Chicago Theater Review: MEN OF SOUL (Black Ensemble Theater)

Post image for Chicago Theater Review: MEN OF SOUL (Black Ensemble Theater)

by Lawrence Bommer on July 13, 2015

in Theater-Chicago


A dozen shows in one and a showcase of solos to beat any band, Black Ensemble Theater’s summer blockbuster Men of Soul pays kickass tribute to the greatest soul singers–black and white–of all time. Sensational singing, coming so close to the original vocalists as to be scary-accurate, is the payoff here for over two hours of magnificent memory-making.


B.E.T. associate director Daryl D. Brooks has assembled a powerhouse, bi-racial and bi-gender cast of eleven to bring these soulmates to complete life and art. Along the way Brooks’ multi-narrated text testifies to the struggles the singers faced–against drugs (Joe Cocker) or depression (Billy Joel), segregation (Ray Charles), venal music producers (Prince), and bad self-images (Freddie Jackson). Sometimes moving with the times meant changing their styles (Peabo Bryson and Tom Jones) or, like James Ingrams, giving up gospel to find soul. The result, perfectly shaped by music director Robert Reddrick, is the same–hit renderings that put us present at the creation and, given the audience response, also at the galvanic recollections triggered by every singing souvenir on the busy, massive B.E.T. stage.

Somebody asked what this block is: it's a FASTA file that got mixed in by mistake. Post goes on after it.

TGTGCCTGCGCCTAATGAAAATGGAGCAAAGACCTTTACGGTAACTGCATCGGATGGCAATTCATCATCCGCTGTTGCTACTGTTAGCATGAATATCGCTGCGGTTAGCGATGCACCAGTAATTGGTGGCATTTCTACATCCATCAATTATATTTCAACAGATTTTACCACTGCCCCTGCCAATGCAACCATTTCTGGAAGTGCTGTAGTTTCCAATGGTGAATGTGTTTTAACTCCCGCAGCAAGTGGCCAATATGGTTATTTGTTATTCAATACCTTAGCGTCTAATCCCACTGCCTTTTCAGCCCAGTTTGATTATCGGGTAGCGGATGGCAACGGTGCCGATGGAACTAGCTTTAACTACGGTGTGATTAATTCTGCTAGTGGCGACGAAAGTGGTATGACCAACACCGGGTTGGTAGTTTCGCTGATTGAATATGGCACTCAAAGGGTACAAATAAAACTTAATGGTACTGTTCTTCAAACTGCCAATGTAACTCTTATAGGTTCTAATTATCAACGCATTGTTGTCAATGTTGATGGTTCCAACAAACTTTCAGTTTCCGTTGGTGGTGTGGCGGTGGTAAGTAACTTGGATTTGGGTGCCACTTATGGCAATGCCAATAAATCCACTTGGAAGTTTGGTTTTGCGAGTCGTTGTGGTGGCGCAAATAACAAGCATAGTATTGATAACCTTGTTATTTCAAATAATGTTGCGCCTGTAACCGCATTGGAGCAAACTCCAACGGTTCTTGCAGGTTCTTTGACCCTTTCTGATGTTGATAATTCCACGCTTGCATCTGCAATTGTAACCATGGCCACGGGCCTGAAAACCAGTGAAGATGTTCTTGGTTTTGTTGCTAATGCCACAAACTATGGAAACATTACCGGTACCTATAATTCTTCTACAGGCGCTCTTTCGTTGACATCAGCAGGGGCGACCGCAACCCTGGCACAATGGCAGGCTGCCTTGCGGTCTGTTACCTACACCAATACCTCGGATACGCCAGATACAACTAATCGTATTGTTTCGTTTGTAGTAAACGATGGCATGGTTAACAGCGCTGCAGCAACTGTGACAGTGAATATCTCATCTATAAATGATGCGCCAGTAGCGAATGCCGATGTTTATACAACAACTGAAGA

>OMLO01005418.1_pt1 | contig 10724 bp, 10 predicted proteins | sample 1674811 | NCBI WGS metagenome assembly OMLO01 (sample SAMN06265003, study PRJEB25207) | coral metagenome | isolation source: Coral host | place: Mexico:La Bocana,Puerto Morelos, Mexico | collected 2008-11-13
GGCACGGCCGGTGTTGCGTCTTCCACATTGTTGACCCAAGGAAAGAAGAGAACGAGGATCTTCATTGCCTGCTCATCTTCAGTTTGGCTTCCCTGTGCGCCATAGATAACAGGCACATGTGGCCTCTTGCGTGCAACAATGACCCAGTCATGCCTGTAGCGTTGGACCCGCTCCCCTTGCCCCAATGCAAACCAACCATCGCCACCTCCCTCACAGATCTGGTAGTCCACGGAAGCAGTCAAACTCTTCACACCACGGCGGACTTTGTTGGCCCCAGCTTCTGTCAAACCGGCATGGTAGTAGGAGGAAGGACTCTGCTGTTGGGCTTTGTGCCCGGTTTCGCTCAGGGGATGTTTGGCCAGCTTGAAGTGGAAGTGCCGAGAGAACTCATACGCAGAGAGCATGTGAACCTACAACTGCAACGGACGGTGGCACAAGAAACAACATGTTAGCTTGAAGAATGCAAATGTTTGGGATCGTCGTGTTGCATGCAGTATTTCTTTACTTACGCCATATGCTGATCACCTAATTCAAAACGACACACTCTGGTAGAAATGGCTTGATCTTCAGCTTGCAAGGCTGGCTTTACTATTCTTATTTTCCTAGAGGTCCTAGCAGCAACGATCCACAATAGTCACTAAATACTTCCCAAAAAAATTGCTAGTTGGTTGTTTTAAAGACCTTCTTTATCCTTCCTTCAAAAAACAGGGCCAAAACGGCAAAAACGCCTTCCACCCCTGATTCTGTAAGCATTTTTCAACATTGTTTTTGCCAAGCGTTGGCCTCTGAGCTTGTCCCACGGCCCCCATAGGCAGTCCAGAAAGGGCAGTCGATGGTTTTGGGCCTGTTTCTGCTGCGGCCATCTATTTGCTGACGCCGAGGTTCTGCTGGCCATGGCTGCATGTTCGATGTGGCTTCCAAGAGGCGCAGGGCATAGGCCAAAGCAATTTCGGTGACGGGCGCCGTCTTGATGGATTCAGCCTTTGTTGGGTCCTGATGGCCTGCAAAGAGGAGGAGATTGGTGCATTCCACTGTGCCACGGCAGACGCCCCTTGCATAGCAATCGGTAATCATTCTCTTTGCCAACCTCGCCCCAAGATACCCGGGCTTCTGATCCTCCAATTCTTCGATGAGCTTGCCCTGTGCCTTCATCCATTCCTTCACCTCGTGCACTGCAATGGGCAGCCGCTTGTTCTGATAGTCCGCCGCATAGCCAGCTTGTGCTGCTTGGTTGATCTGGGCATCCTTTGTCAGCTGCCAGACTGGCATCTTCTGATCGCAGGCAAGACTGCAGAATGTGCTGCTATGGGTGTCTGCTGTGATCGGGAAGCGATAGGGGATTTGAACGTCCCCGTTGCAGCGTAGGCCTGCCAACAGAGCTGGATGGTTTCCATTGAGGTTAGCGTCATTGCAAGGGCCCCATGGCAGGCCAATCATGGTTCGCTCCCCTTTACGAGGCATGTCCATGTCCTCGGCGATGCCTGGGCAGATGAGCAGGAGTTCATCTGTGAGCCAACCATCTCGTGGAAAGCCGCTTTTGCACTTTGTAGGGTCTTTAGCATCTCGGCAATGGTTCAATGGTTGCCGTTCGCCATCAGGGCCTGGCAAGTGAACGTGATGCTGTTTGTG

Performed on a strangely sandy stage, each soul star–I left out Billy Ocean, James Brown, Lionel Ritchie, Luther Vandross and the still-splendid Bill Withers–finds his living equivalent here (though their parts aren’t credited in the program or publicity). Just mentioning the memorable numbers gives a sense of the scope of this anthology salute–“Benny and the Jets,” “I Wanna Be Your Man,” “Endless Love,” “With a Little Help from My Friends,” “You Should Be Mine,” “Purple Rain,” “Stop To Love,”  “One Hundred Ways,” “Feel the Fire,” “On The Wings of Love,” “Caribbean Queen,” “If You Think You’re Lonely Now,” “Night Time Is The Right Time.” (The women–Dawn Bless, Rhonda Preston, and Cherise Thomas–also get their second act spotlight.) It’s a very generous tour-de-force, as galvanic in its dances as its solos, always repaying the dues of these individually and collectively overpowering supersingers. Just as was said about Withers, they delivered “the soundtrack of people’s lives.” Reprising their riches is the best reward a hot theater can offer a joyous audience.


photos by Danny Nicholas


Men of Soul
Black Ensemble Theater Cultural Center
4450 N. Clark Street
Thurs at 7:30; Fri at 8; Sat at 3 & 8; Sun at 3
ends on August 30, 2015
for tickets, call 773.769.4451 or visit Ticketmaster

for more shows, visit Theatre in Chicago

Leave a Comment